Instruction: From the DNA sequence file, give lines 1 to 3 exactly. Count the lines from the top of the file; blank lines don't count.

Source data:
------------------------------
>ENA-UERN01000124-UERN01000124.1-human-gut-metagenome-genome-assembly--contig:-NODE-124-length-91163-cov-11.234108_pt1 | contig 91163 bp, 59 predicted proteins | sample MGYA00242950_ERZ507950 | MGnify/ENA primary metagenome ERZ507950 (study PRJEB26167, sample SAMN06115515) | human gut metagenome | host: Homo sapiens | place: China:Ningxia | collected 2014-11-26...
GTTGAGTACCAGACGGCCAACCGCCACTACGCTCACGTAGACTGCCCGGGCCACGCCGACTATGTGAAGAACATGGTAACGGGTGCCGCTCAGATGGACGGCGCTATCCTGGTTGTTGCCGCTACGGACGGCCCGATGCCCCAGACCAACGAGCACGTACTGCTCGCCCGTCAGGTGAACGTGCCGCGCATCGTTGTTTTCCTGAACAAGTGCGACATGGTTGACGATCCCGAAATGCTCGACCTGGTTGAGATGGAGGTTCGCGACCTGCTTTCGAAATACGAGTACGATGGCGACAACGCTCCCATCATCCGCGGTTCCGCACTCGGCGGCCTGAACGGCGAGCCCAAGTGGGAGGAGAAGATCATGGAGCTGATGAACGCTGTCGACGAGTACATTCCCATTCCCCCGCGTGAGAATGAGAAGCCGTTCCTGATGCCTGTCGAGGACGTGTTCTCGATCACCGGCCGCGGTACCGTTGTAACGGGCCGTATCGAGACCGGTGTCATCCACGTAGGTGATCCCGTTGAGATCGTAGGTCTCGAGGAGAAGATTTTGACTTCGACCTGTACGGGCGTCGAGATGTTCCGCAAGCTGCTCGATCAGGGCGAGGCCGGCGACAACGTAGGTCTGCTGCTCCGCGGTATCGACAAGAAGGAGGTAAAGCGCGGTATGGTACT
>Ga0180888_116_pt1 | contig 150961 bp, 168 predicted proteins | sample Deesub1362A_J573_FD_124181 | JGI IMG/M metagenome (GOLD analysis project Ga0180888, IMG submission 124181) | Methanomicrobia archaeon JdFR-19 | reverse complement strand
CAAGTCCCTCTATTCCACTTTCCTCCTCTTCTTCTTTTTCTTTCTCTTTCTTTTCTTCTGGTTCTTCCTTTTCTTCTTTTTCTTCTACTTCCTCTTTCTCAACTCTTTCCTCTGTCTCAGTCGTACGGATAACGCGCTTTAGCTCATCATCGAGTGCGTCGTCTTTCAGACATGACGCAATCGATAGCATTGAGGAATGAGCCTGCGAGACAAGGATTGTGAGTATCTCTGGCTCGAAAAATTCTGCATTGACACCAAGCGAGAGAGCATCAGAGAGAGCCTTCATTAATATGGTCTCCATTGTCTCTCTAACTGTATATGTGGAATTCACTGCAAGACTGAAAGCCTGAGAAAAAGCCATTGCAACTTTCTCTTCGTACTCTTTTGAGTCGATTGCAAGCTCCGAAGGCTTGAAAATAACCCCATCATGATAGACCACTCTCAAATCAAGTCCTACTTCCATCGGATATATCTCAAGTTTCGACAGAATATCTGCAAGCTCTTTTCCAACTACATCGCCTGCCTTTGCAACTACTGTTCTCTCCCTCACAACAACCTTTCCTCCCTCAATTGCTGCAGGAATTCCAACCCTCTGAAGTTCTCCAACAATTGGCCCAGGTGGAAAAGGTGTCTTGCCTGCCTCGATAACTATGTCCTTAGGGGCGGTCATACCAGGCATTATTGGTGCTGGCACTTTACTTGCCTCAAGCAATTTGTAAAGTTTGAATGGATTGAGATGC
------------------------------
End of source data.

>ENA-UERN01000124-UERN01000124.1-human-gut-metagenome-genome-assembly--contig:-NODE-124-length-91163-cov-11.234108_pt1 | contig 91163 bp, 59 predicted proteins | sample MGYA00242950_ERZ507950 | MGnify/ENA primary metagenome ERZ507950 (study PRJEB26167, sample SAMN06115515) | human gut metagenome | host: Homo sapiens | place: China:Ningxia | collected 2014-11-26...
GTTGAGTACCAGACGGCCAACCGCCACTACGCTCACGTAGACTGCCCGGGCCACGCCGACTATGTGAAGAACATGGTAACGGGTGCCGCTCAGATGGACGGCGCTATCCTGGTTGTTGCCGCTACGGACGGCCCGATGCCCCAGACCAACGAGCACGTACTGCTCGCCCGTCAGGTGAACGTGCCGCGCATCGTTGTTTTCCTGAACAAGTGCGACATGGTTGACGATCCCGAAATGCTCGACCTGGTTGAGATGGAGGTTCGCGACCTGCTTTCGAAATACGAGTACGATGGCGACAACGCTCCCATCATCCGCGGTTCCGCACTCGGCGGCCTGAACGGCGAGCCCAAGTGGGAGGAGAAGATCATGGAGCTGATGAACGCTGTCGACGAGTACATTCCCATTCCCCCGCGTGAGAATGAGAAGCCGTTCCTGATGCCTGTCGAGGACGTGTTCTCGATCACCGGCCGCGGTACCGTTGTAACGGGCCGTATCGAGACCGGTGTCATCCACGTAGGTGATCCCGTTGAGATCGTAGGTCTCGAGGAGAAGATTTTGACTTCGACCTGTACGGGCGTCGAGATGTTCCGCAAGCTGCTCGATCAGGGCGAGGCCGGCGACAACGTAGGTCTGCTGCTCCGCGGTATCGACAAGAAGGAGGTAAAGCGCGGTATGGTACT
>Ga0180888_116_pt1 | contig 150961 bp, 168 predicted proteins | sample Deesub1362A_J573_FD_124181 | JGI IMG/M metagenome (GOLD analysis project Ga0180888, IMG submission 124181) | Methanomicrobia archaeon JdFR-19 | reverse complement strand